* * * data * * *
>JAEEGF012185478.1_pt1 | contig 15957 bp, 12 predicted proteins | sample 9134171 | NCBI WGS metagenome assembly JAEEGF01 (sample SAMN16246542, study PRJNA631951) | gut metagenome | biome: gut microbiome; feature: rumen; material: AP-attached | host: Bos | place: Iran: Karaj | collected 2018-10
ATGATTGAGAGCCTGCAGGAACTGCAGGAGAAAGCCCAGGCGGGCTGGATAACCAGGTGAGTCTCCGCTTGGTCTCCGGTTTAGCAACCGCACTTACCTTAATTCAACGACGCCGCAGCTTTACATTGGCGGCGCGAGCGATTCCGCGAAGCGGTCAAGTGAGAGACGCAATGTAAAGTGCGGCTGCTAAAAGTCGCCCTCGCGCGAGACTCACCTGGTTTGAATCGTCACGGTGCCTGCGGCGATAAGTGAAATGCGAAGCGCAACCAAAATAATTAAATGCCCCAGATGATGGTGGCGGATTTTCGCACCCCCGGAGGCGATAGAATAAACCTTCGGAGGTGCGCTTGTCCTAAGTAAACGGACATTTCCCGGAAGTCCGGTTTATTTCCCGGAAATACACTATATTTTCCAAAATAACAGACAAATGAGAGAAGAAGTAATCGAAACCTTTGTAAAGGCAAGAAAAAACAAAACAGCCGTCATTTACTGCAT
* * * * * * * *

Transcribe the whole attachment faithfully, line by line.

>JAEEGF012185478.1_pt1 | contig 15957 bp, 12 predicted proteins | sample 9134171 | NCBI WGS metagenome assembly JAEEGF01 (sample SAMN16246542, study PRJNA631951) | gut metagenome | biome: gut microbiome; feature: rumen; material: AP-attached | host: Bos | place: Iran: Karaj | collected 2018-10
ATGATTGAGAGCCTGCAGGAACTGCAGGAGAAAGCCCAGGCGGGCTGGATAACCAGGTGAGTCTCCGCTTGGTCTCCGGTTTAGCAACCGCACTTACCTTAATTCAACGACGCCGCAGCTTTACATTGGCGGCGCGAGCGATTCCGCGAAGCGGTCAAGTGAGAGACGCAATGTAAAGTGCGGCTGCTAAAAGTCGCCCTCGCGCGAGACTCACCTGGTTTGAATCGTCACGGTGCCTGCGGCGATAAGTGAAATGCGAAGCGCAACCAAAATAATTAAATGCCCCAGATGATGGTGGCGGATTTTCGCACCCCCGGAGGCGATAGAATAAACCTTCGGAGGTGCGCTTGTCCTAAGTAAACGGACATTTCCCGGAAGTCCGGTTTATTTCCCGGAAATACACTATATTTTCCAAAATAACAGACAAATGAGAGAAGAAGTAATCGAAACCTTTGTAAAGGCAAGAAAAAACAAAACAGCCGTCATTTACTGCAT